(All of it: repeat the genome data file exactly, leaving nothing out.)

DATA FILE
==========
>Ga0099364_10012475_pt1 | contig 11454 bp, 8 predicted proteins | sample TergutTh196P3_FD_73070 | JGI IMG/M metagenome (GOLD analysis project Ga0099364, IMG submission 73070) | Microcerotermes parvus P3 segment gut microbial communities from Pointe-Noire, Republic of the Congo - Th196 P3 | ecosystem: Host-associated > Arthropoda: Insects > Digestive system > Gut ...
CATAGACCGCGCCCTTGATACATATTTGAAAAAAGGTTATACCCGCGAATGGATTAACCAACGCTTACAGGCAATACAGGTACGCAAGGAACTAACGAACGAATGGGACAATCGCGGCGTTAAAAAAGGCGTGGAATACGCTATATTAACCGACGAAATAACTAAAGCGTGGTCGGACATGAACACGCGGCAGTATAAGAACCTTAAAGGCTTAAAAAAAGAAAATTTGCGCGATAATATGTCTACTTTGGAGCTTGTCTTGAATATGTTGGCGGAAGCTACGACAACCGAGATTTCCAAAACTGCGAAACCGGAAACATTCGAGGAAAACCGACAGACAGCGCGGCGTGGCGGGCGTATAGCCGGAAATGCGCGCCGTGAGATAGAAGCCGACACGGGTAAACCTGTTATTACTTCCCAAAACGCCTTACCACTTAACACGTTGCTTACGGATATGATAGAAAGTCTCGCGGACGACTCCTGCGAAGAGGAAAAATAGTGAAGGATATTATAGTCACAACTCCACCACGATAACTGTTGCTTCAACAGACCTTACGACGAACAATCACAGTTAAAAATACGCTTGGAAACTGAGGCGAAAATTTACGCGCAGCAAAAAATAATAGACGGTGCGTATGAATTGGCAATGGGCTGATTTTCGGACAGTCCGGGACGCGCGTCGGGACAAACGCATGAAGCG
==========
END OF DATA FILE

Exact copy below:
>Ga0099364_10012475_pt1 | contig 11454 bp, 8 predicted proteins | sample TergutTh196P3_FD_73070 | JGI IMG/M metagenome (GOLD analysis project Ga0099364, IMG submission 73070) | Microcerotermes parvus P3 segment gut microbial communities from Pointe-Noire, Republic of the Congo - Th196 P3 | ecosystem: Host-associated > Arthropoda: Insects > Digestive system > Gut ...
CATAGACCGCGCCCTTGATACATATTTGAAAAAAGGTTATACCCGCGAATGGATTAACCAACGCTTACAGGCAATACAGGTACGCAAGGAACTAACGAACGAATGGGACAATCGCGGCGTTAAAAAAGGCGTGGAATACGCTATATTAACCGACGAAATAACTAAAGCGTGGTCGGACATGAACACGCGGCAGTATAAGAACCTTAAAGGCTTAAAAAAAGAAAATTTGCGCGATAATATGTCTACTTTGGAGCTTGTCTTGAATATGTTGGCGGAAGCTACGACAACCGAGATTTCCAAAACTGCGAAACCGGAAACATTCGAGGAAAACCGACAGACAGCGCGGCGTGGCGGGCGTATAGCCGGAAATGCGCGCCGTGAGATAGAAGCCGACACGGGTAAACCTGTTATTACTTCCCAAAACGCCTTACCACTTAACACGTTGCTTACGGATATGATAGAAAGTCTCGCGGACGACTCCTGCGAAGAGGAAAAATAGTGAAGGATATTATAGTCACAACTCCACCACGATAACTGTTGCTTCAACAGACCTTACGACGAACAATCACAGTTAAAAATACGCTTGGAAACTGAGGCGAAAATTTACGCGCAGCAAAAAATAATAGACGGTGCGTATGAATTGGCAATGGGCTGATTTTCGGACAGTCCGGGACGCGCGTCGGGACAAACGCATGAAGCG